Sustainability made simple

“Do I Even Need This?” One Student’s Quest to Overcome Clutter

do i even need this
Foto: CC0 Public Domain / Pexels - Andrea Piacquadio

Read about one young student’s journey as she takes an honest look at her possessions, rethinks her relationship with consumerism and discovers the benefits of minimalism.

Do you ever wonder how many possessions you actually own? In a world where the average American home holds 300,000 objects, it’s easy to feel overwhelmed by clutter. Compare that to the average European’s modest 10,000 items, and it’s clear that we could all benefit from downsizing.

But what does that look like in practice? Enter Judith Gebbe, a student on a mission to uncover the true extent of her possessions. Through an eye-opening inventory of her household, Judith discovered fascinating surprises, sparking a profound journey toward becoming a minimalist.

Join us as we chat with Judith, delve into her experience, learn what items she simply cannot live without and explore how creating a minimalist home could transform our own lives. It’s time to rethink what we truly need and uncover the power of living with less.

You took an inventory of your entire household. Don’t you have anything better to do with your time?

We often let years pass without taking stock of all of the things we've accumulated.
We often let years pass without taking stock of all of the things we’ve accumulated. (Foto: CC0 Public Domain / Unsplash - juliane liebermann)

Judith: Lots of people asked me that same question. Who counts all their junk anyway? But this project wasn’t borne out of sheer boredom. I definitely could have used the time to learn another language instead of counting my books, socks and pens. At first, I just found it interesting to see everything I own. Besides that, I like numbers and connections and was fascinated by the data I collected. We own so many things without ever really thinking about it. But when you start cataloging every item, it’s suddenly obvious and measurable.

So you just started counting things?

Judith: I took part in a youth project about changes in consumption and began working through a lot of questions about consumerism. That, and the topic of minimalism. I’m excited by people who manage to live with fewer than 100 objects. A few years ago, I read an article about a photographer who individually counted and photographed all of her possessions. She discovered that she never or very rarely used over half of them. I immediately asked myself how this applied to me — and the idea of taking my own inventory was born.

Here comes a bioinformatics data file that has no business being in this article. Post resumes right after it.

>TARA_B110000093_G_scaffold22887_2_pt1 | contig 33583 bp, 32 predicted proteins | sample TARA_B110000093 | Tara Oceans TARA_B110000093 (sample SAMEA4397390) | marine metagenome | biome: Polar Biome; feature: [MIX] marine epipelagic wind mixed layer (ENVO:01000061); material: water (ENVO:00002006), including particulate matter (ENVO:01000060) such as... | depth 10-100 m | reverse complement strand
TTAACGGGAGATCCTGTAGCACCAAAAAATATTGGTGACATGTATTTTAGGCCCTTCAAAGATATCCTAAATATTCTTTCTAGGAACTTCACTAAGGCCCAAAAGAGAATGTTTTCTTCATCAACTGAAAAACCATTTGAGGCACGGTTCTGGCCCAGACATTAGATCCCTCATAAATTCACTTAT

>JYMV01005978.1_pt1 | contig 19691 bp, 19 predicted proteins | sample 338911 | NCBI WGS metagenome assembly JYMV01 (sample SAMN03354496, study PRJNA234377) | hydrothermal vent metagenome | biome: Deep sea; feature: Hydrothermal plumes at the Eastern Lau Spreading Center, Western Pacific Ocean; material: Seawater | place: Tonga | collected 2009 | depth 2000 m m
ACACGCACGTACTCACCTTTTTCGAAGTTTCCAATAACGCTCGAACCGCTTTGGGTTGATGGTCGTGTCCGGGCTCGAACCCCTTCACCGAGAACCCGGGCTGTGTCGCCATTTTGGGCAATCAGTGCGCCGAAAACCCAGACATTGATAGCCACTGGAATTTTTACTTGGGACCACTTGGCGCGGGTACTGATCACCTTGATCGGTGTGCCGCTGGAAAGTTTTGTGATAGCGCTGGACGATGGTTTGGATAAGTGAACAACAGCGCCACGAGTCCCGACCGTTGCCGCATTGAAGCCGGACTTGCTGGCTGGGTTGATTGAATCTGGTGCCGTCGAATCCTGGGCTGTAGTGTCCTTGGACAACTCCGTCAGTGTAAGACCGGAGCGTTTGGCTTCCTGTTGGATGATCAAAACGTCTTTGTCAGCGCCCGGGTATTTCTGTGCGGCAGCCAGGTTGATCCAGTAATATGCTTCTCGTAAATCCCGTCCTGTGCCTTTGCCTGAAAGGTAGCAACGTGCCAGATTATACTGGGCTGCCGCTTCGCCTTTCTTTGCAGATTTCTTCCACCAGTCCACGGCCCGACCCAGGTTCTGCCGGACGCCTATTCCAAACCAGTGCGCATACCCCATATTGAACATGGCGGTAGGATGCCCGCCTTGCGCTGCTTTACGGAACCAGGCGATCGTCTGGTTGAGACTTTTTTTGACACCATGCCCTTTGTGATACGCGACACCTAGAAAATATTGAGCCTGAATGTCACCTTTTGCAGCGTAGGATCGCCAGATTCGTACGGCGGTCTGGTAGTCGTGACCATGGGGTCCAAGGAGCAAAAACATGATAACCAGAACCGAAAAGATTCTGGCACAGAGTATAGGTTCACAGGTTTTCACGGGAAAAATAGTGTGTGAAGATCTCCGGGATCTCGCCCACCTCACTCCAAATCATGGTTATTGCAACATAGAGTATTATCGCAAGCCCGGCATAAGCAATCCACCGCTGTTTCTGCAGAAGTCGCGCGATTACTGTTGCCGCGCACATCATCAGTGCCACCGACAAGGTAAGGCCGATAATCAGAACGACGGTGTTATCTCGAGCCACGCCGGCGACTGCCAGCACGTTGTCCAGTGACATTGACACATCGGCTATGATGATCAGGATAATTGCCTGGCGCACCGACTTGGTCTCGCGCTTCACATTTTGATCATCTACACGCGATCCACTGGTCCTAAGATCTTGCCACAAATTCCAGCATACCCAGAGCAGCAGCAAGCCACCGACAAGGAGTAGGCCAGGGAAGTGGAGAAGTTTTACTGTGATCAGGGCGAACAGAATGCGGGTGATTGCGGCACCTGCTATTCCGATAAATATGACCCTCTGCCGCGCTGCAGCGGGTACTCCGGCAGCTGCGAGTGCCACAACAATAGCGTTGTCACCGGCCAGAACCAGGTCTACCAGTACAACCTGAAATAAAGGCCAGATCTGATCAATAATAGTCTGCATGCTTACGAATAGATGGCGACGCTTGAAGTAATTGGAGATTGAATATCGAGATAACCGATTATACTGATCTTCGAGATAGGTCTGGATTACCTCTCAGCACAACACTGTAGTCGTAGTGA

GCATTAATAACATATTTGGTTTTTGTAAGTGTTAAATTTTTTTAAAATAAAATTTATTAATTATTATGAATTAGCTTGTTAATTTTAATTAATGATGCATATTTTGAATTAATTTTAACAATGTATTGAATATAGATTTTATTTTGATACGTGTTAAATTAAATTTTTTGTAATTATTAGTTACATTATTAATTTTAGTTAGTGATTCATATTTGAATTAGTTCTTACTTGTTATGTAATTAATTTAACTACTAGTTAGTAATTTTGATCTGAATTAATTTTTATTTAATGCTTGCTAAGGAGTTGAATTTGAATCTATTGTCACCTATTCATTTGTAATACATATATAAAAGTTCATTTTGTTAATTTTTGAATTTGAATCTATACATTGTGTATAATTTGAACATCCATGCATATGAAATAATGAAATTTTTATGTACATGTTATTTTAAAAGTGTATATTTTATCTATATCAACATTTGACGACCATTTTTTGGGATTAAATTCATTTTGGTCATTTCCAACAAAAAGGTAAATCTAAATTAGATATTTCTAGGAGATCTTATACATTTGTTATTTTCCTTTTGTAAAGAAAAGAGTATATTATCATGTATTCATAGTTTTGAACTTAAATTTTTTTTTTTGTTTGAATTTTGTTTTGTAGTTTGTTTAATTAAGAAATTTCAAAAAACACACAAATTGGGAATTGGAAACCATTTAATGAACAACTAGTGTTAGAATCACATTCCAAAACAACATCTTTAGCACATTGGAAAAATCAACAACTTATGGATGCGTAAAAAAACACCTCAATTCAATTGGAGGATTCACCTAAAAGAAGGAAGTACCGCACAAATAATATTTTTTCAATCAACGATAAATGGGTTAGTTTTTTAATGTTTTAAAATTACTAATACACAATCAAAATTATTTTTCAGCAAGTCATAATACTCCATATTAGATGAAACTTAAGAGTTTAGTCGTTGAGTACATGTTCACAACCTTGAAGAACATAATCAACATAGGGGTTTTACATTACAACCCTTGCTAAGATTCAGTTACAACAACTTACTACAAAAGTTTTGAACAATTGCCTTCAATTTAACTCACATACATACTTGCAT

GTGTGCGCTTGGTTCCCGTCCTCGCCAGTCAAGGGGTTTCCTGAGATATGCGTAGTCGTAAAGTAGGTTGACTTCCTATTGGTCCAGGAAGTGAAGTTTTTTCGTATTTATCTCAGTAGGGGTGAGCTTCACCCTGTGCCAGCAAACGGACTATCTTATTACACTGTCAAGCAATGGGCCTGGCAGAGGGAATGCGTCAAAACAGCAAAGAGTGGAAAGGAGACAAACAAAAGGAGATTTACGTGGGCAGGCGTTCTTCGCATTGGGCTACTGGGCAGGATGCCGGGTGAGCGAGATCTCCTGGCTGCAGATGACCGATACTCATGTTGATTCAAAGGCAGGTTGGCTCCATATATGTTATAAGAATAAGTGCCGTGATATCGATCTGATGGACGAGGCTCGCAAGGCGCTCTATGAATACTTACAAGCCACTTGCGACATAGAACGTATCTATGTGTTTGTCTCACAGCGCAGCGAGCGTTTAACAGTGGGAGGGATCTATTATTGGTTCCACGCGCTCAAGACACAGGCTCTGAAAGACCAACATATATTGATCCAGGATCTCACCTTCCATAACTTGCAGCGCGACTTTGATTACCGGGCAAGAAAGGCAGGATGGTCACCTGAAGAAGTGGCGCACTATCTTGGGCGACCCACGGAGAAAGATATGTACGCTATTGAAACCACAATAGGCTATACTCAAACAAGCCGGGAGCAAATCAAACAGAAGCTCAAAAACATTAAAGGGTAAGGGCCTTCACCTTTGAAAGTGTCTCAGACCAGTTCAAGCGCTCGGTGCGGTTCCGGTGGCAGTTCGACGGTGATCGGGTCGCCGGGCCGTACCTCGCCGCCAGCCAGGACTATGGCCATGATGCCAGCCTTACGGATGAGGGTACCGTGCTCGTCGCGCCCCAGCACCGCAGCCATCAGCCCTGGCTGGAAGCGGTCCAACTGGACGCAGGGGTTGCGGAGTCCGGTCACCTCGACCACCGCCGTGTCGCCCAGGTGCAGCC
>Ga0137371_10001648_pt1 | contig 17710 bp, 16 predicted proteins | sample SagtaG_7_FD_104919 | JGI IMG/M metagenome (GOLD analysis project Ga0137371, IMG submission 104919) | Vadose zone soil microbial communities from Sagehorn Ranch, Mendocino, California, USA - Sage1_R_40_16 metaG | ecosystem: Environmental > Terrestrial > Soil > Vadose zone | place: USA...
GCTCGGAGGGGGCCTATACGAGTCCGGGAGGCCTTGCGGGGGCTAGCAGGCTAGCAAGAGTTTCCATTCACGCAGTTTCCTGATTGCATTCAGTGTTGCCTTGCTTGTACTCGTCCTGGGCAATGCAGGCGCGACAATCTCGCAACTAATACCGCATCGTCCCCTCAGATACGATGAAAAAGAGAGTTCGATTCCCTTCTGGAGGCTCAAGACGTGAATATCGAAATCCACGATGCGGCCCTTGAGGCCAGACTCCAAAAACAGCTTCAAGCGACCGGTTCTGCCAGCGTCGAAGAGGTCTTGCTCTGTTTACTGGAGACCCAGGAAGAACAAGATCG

What do you hope to achieve with this project?

Minimalism is about getting an understanding of conscious consumerism.
Minimalism is about getting an understanding of conscious consumerism. (Foto: CC0 Public Domain / pexels - liza summer)

Judith: In the beginning, it was above all about the numbers, so I could come up with some cool statistics. After a while, I noticed that my inventory was a reflection of my consumer habits. That made me aware that there are still so many things I can and need to change to live my life sustainably. The next step was telling others about it and sensitizing them to their own consumption habits. It’s about gaining a better, more objective understanding of what it means to be a conscious consumer.

What has it meant for you, personally?

Judith: For one, it was fun for me to work more deeply with databases and statistics. This project also helped me see ways to be more sustainable in the future — it put literally everything I own and use right in front of my eyes. The knowledge that you already have 14 t-shirts can make you realize you don’t actually need that new fast fashion. The excitement of shopping decreases because you suddenly realize, “I have enough.” That’s not anything I could have anticipated.

Utopia’s tip: Put yourself and your often overflowing closet to the test: Creating a minimalist wardrobe is a great way to simplify your day — or, have you heard of the Project 333 Challenge?

Why don’t you just rid of unnecessary things immediately? Why count them first?

Looking at everything you have changes how you go about decluttering.
Looking at everything you have changes how you go about decluttering. (Foto: CC0 Public Domain / Unsplash - johnathan kaufmann)

Judith: Counting creates a greater consciousness regarding your possessions, and you actually declutter your home differently. You become particularly aware of the number of things you have. It’s not only about whether or not you need a specific item but whether you need five such items or similar objects. It changes how you go about the elimination process.

Utopia’s tip: Getting rid of things is liberating but can feel impossible. We often think that what we hold on to will be useful “someday,” yet that day rarely arrives. But we can help! We’ve collected a few simple methods to help you cast aside those unnecessary belongings. Check them out:

The Art of Letting Go: Embracing Minimalism

Breaking free from the chains of materialism is no easy feat, but it’s a liberating journey worth taking. After exploring Judith’s eye-opening account, we’re reminded of the truth: letting go of possessions may seem impossible, but it’s an essential step towards a life of conscious consumerism.

As we part with items we once believed to be indispensable, we often find that “someday” never arrives. Embracing minimalism is about uncovering what truly matters and casting aside the unnecessary baggage weighing us down.

Read more:

** Links to retailers marked with ** or underlined orange are partially partner links: If you buy here, you actively support, because we will receive a small part of the sales proceeds. More info.

Do you like this post?

Thank you very much for voting!